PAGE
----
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The Roundtable: A Complex Prosecution

Can the country afford to engage in a protracted prosecution of a former president? Can it afford not to?

What will the findings of the Mar-a-Lago raid mean for Trump's future? A panel of experts joined Roundtable to analyze the incident's legal and political implications. In this segment, they focus on the politics of the raid and the fallout of any subsequent prosecution. 

Bill Blum argues that the course of events will be historic in any event, possibly effecting an irreversible rift in American politics.

"Legally, there is a debate among legal scholars and practitioners about whether or not the country can withstand a prosecution," he says. "I think that the greater danger is not prosecuting him." 

"I don't know what case will be brought against Donald Trump, if any," he continued. "But I think there's very good reason to investigate him and, if warranted, to charge him. That will have political ramifications, but that's inevitable when any high-profile person is brought to justice."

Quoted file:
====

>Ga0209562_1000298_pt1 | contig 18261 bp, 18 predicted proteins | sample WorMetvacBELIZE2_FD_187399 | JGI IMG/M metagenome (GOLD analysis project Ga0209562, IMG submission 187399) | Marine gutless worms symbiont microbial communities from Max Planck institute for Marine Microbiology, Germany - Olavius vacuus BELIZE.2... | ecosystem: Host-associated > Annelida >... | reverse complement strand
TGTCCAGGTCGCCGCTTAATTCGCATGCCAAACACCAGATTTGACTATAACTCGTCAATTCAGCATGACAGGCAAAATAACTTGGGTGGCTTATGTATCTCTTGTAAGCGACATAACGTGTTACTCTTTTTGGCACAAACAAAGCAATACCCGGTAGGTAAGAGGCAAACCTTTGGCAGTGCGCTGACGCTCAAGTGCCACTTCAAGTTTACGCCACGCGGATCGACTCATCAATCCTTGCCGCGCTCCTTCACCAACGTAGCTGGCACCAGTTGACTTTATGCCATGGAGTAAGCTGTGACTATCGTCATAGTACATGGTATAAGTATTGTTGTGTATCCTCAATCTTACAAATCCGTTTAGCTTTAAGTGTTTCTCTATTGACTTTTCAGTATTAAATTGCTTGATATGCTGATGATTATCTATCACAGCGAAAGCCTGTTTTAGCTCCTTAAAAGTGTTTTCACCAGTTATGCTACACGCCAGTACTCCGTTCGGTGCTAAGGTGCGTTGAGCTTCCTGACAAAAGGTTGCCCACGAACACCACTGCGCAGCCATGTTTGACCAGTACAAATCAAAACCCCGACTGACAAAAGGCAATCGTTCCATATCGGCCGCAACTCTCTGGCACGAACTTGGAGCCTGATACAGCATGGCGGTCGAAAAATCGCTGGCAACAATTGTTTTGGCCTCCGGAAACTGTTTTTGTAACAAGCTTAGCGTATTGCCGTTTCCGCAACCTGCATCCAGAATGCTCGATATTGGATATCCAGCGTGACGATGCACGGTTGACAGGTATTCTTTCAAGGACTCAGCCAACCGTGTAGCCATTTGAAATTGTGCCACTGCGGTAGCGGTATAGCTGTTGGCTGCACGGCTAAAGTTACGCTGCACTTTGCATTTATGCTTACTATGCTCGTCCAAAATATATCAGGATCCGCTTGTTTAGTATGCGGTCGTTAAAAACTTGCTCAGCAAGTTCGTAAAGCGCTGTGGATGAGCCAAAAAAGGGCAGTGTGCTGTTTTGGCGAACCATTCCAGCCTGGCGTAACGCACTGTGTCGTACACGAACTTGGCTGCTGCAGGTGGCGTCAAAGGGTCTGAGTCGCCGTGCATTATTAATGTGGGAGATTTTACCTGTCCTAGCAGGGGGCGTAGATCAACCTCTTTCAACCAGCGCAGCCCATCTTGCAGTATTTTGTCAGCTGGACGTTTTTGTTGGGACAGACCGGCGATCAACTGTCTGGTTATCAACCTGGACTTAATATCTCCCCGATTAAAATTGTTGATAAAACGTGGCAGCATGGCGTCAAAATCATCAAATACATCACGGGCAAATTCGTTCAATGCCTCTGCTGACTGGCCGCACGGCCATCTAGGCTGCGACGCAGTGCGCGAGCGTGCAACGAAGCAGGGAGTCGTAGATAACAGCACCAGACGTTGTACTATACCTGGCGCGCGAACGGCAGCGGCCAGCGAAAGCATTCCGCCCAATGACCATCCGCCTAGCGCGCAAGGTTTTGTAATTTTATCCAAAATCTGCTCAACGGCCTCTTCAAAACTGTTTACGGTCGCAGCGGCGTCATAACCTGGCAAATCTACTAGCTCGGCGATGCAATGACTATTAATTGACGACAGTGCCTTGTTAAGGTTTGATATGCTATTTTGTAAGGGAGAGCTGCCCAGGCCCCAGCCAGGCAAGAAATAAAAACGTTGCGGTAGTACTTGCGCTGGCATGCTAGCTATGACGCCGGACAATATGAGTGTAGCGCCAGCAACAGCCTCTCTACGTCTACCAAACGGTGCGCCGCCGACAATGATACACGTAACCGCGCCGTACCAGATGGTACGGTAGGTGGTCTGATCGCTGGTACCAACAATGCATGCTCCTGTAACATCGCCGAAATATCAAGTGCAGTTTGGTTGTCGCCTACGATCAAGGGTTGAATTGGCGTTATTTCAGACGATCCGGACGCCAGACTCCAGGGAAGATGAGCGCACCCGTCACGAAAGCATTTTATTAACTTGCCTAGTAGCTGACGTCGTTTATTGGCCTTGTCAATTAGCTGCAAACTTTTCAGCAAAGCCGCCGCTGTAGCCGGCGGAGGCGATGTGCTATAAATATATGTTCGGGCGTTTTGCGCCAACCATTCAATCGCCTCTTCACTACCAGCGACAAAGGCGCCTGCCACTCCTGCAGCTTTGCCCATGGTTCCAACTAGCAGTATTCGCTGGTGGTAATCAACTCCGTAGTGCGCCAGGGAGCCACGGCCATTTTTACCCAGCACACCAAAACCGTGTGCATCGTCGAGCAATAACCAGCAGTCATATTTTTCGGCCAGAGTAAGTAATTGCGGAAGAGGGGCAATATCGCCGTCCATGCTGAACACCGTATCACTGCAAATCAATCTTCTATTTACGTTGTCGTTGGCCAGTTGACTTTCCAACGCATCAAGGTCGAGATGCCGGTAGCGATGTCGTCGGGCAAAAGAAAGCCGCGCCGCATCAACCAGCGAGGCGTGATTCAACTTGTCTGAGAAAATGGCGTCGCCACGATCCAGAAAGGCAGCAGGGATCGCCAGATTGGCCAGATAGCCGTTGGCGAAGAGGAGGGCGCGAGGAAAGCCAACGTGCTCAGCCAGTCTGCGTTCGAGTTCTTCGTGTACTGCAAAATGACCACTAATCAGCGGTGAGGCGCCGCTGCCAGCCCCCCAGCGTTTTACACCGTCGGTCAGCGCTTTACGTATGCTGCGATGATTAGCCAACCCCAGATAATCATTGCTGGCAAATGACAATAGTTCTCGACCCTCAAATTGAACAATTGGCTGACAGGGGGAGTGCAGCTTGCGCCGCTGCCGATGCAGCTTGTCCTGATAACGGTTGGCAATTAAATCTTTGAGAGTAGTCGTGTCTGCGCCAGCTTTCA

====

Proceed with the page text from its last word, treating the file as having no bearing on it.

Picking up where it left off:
Sharon Kyle sees the potential prosecution as both a legal and political issue with high stakes for the credibility of the country's legal institutions—and the idea that nobody is above the law. 

"If we allow this precedent to go unchecked, we further erode this country's confidence in our so-called democracy and in our justice system," she says. 

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"If we allow this to go unchecked, we are looking at another Trump-like president in our near future, if not Trump himself."

Watch the full discussion below:

Roundtable Guests:

Sharon Kyle, Co-Founder, Hollywood Progressive

BIll Blum, Founder and Editor In Chief, Blum's Law

Richard Painter, Former Chief White House Ethics Lawyer